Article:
War in Ukraine: How to inform your students about current events

Jan- Wolter Smit

Head of Education

The current situation in Ukraine means that, as a teacher, you will receive questions of which you may initially think: do I have enough information to discuss such a topic? A legitimate question, for which we want to help prepare you in this article.

Give room for emotion

Even though you may not be a History teacher, you are pre-eminently an educator. As an educator, you understand what your students need and how they think. This knowledge is built upon experience and the emotional connection between student and teacher.

However, how do you engage in conversations with students about current events? In creating impactful discussions, it's important to give some room for emotion. Many questions that you may receive will be very broad and blunt such as: "will there be a third World War?" or "are the they coming to invade here too?"

You can help steer students by asking them to be more specific in their questions, and by providing the right counter questions: "how do you define a world war?" and "who do you mean by they?" Even without historical knowledge, you can turn raw emotion into critical thinking. It makes the discussion or conversation more neutral and instructive.

Learning techniques to promote critical thinking

There are a number of techniques that help you and your students create meaningful conversations about the war in Ukraine. Keep in mind that students will want to hear your own views or opinion on the matter at hand, which can be tricky as it may cloud the way they view the situation. In addition, the current generation will have no past experiences to refer to. If you do share your own experiences, we suggest to frame your stories as similar to current events, but not as definitive reference points. We say this to promote critical thinking among your students, and avoid the notion of "history repeating itself." Curious? Try out the following learning techniques:

See, Think, Me, We

As indicated above, it's not about your own experience, but about the students contributing to or creating their own frames of reference. This learning technique questions how your students perceive information given to them and how you can promote deeper understanding:

  1. Zoom in on the image: what do you see?
  2. What are your initial thoughts when you see this image?
  3. How does this relate to your own experiences?
  4. How does this relate to what you've seen on the news or with those close to you?

You can view and/or save a copy of this learning technique to adapt on your own.

What if?

This method promotes critical thinking and self-reflection as students are asked what they would do in hypothetical scenarios. You can ask students to work in groups or on their own and review as a group later. Here's how the learning technique works:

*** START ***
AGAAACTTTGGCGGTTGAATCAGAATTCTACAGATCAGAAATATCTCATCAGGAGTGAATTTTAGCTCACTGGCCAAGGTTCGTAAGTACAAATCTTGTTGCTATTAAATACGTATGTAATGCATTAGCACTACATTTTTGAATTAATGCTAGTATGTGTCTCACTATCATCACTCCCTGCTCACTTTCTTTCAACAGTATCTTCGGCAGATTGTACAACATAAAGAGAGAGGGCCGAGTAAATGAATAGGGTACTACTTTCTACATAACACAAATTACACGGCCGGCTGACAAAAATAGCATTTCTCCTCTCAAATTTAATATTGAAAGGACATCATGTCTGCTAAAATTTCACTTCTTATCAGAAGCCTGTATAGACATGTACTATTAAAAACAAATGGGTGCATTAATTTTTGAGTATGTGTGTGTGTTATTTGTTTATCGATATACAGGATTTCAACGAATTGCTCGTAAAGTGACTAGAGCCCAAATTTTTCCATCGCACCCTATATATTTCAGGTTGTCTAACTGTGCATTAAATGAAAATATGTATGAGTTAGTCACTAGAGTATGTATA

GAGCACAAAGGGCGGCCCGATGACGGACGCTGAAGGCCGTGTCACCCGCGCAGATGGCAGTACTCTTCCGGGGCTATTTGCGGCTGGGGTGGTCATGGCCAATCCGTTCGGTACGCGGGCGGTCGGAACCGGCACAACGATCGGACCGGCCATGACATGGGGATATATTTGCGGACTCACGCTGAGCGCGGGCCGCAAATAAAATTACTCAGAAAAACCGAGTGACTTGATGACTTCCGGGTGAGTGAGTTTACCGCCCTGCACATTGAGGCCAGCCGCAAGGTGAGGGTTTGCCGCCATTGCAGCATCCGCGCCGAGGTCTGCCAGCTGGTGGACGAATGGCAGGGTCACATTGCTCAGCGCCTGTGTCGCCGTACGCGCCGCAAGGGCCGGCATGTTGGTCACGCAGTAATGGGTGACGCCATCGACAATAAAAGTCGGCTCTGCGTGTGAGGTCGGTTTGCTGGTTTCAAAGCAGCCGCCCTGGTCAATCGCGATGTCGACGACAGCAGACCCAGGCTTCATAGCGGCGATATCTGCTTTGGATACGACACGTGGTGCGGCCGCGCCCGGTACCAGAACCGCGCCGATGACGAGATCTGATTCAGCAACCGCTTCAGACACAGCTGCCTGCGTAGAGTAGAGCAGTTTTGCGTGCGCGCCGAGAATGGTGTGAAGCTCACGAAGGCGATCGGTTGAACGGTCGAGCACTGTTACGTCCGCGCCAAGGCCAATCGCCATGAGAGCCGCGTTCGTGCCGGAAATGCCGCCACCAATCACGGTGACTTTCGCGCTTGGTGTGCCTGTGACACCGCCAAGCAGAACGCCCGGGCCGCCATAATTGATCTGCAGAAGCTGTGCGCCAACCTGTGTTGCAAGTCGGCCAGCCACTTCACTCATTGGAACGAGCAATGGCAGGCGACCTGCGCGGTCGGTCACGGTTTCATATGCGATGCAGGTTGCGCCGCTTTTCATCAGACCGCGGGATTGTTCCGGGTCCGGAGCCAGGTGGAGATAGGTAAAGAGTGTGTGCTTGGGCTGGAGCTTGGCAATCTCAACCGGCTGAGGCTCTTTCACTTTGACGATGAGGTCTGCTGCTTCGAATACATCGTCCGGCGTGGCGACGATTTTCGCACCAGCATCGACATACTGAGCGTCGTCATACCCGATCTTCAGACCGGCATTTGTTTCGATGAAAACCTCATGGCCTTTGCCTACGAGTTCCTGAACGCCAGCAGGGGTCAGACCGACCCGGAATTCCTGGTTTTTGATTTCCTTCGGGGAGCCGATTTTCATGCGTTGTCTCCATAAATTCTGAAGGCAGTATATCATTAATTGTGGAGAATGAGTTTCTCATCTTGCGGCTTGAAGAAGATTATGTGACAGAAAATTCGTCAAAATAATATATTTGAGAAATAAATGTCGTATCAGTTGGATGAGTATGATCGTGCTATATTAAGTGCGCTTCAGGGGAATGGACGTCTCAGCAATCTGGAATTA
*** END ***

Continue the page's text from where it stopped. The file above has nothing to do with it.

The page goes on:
1. Drag the image to a quadrant and ask what would happen and why in this hypothetical scenario?
  2. Students can provide other "What if?" examples to then be able to repeat step one.

You can view and/or save a copy of this learning technique to adapt on your own.

Red light, yellow light, green light

With this learning technique, students will learn how real-world information can be subjective or objective. Students will review a newspaper article, speech, or posts on social media. They will then have to decide whether the information is a generalisation, one-sided argument, assertion, obvious self-interest, extreme belief, or a direct opinion. Students then indicate whether it's a red light, overtly subjective, or whether it's a neutral source, a green light.

A few ground rules

We suggest a few ground rules to follow before doing this activity:

Tip 1

Promote clear and objective conversations when viewing and discussing material. For example, in regards to the current war in Ukraine, 'THE Russians' is a generalisation as actions are being carried out by the Russian government and the Russian army. Therefore, using the name' Putin' could also be incorrect.

Tip 2

Have students speak only for themselves, and not on behalf of an entire group. This is to promote inclusivity and to avoid unbridled and inappropriate comments.

Tip 3

You really don't need to know everything, however, make sure you, yourself, are prepared and remain unbiased.

Tip 4

Ask good open questions that encourage safe discussion.

Tip 5

Initiate student self-reflection. If it were up to them, would they fight for their own country?

Tip 6

Be careful with promoting anonymity as you want students to have accountability to their responses.

Tip 7

Most importantly, have students support opinions with facts and proper sources.

This article describes different opportunities to encourage discussion on current events. However, these are suggestions, please make sure these techniques are suitable for your own students and classroom activities.